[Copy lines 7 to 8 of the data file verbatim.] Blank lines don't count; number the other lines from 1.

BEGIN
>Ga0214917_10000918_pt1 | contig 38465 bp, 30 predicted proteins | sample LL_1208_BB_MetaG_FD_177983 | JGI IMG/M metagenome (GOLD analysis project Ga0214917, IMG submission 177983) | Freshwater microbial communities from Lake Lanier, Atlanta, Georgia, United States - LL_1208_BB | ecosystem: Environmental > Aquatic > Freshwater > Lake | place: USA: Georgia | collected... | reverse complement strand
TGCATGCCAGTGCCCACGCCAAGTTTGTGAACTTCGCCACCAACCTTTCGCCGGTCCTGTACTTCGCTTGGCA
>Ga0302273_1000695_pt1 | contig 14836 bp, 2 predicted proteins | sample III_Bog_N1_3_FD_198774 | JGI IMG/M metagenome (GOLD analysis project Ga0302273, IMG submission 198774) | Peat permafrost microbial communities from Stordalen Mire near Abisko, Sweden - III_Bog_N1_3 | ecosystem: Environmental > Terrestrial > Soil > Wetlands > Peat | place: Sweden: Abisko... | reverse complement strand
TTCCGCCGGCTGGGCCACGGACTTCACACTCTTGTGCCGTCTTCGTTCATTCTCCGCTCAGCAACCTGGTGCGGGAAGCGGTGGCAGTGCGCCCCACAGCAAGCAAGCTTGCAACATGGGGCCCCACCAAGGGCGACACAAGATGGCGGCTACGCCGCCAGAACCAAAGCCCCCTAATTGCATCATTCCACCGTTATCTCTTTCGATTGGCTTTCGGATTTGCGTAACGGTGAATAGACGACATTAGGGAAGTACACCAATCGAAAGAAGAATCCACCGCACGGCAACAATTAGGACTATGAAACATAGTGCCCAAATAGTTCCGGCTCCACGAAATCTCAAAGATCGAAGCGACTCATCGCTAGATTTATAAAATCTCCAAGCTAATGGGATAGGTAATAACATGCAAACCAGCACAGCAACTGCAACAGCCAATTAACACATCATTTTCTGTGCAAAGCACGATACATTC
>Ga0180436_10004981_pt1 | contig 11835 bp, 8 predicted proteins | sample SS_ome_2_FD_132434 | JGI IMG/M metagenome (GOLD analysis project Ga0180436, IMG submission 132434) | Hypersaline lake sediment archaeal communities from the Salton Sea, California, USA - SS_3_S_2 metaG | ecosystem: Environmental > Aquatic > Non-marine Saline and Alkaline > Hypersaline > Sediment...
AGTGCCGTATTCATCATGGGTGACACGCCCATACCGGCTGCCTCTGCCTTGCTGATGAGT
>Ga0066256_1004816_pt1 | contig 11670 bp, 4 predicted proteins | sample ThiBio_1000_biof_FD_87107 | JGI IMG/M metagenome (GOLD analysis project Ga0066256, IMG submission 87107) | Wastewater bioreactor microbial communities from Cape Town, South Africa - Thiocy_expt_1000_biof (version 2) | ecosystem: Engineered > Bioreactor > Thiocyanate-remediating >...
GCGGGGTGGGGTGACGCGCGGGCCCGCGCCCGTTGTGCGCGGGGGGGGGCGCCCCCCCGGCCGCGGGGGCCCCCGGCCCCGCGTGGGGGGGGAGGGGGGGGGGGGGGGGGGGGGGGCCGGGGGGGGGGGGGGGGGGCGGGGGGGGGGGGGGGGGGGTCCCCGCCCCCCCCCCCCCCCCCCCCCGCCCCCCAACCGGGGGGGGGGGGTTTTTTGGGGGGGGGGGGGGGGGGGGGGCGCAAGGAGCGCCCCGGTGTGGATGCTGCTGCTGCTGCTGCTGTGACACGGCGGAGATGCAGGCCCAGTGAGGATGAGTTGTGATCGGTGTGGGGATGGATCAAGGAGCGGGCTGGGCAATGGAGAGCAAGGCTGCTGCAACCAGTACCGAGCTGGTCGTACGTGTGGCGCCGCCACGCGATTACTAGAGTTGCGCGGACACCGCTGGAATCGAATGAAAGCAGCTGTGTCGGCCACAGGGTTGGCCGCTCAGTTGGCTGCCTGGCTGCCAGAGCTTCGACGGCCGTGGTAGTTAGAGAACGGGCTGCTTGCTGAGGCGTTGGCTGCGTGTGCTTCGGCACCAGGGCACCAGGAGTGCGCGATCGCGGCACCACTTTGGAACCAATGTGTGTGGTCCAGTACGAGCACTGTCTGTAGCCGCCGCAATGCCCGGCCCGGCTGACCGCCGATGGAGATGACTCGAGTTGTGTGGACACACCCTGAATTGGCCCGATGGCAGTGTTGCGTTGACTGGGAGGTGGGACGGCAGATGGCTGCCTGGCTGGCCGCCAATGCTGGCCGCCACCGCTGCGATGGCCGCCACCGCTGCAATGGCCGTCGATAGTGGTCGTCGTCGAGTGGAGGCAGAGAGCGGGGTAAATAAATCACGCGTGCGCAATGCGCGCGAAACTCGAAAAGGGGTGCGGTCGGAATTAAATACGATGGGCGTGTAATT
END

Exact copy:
>Ga0066256_1004816_pt1 | contig 11670 bp, 4 predicted proteins | sample ThiBio_1000_biof_FD_87107 | JGI IMG/M metagenome (GOLD analysis project Ga0066256, IMG submission 87107) | Wastewater bioreactor microbial communities from Cape Town, South Africa - Thiocy_expt_1000_biof (version 2) | ecosystem: Engineered > Bioreactor > Thiocyanate-remediating >...
GCGGGGTGGGGTGACGCGCGGGCCCGCGCCCGTTGTGCGCGGGGGGGGGCGCCCCCCCGGCCGCGGGGGCCCCCGGCCCCGCGTGGGGGGGGAGGGGGGGGGGGGGGGGGGGGGGGCCGGGGGGGGGGGGGGGGGGCGGGGGGGGGGGGGGGGGGGTCCCCGCCCCCCCCCCCCCCCCCCCCCGCCCCCCAACCGGGGGGGGGGGGTTTTTTGGGGGGGGGGGGGGGGGGGGGGCGCAAGGAGCGCCCCGGTGTGGATGCTGCTGCTGCTGCTGCTGTGACACGGCGGAGATGCAGGCCCAGTGAGGATGAGTTGTGATCGGTGTGGGGATGGATCAAGGAGCGGGCTGGGCAATGGAGAGCAAGGCTGCTGCAACCAGTACCGAGCTGGTCGTACGTGTGGCGCCGCCACGCGATTACTAGAGTTGCGCGGACACCGCTGGAATCGAATGAAAGCAGCTGTGTCGGCCACAGGGTTGGCCGCTCAGTTGGCTGCCTGGCTGCCAGAGCTTCGACGGCCGTGGTAGTTAGAGAACGGGCTGCTTGCTGAGGCGTTGGCTGCGTGTGCTTCGGCACCAGGGCACCAGGAGTGCGCGATCGCGGCACCACTTTGGAACCAATGTGTGTGGTCCAGTACGAGCACTGTCTGTAGCCGCCGCAATGCCCGGCCCGGCTGACCGCCGATGGAGATGACTCGAGTTGTGTGGACACACCCTGAATTGGCCCGATGGCAGTGTTGCGTTGACTGGGAGGTGGGACGGCAGATGGCTGCCTGGCTGGCCGCCAATGCTGGCCGCCACCGCTGCGATGGCCGCCACCGCTGCAATGGCCGTCGATAGTGGTCGTCGTCGAGTGGAGGCAGAGAGCGGGGTAAATAAATCACGCGTGCGCAATGCGCGCGAAACTCGAAAAGGGGTGCGGTCGGAATTAAATACGATGGGCGTGTAATT